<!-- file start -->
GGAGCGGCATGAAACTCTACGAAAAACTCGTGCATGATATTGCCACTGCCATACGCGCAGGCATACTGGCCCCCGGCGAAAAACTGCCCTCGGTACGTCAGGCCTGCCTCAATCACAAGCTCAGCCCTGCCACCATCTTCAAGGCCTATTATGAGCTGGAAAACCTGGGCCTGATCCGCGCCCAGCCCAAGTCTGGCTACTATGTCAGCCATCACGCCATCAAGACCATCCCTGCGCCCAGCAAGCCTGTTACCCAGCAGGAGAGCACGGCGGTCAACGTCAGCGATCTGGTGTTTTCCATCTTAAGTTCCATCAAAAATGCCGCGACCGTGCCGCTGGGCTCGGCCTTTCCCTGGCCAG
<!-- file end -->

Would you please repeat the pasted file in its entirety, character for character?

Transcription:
GGAGCGGCATGAAACTCTACGAAAAACTCGTGCATGATATTGCCACTGCCATACGCGCAGGCATACTGGCCCCCGGCGAAAAACTGCCCTCGGTACGTCAGGCCTGCCTCAATCACAAGCTCAGCCCTGCCACCATCTTCAAGGCCTATTATGAGCTGGAAAACCTGGGCCTGATCCGCGCCCAGCCCAAGTCTGGCTACTATGTCAGCCATCACGCCATCAAGACCATCCCTGCGCCCAGCAAGCCTGTTACCCAGCAGGAGAGCACGGCGGTCAACGTCAGCGATCTGGTGTTTTCCATCTTAAGTTCCATCAAAAATGCCGCGACCGTGCCGCTGGGCTCGGCCTTTCCCTGGCCAG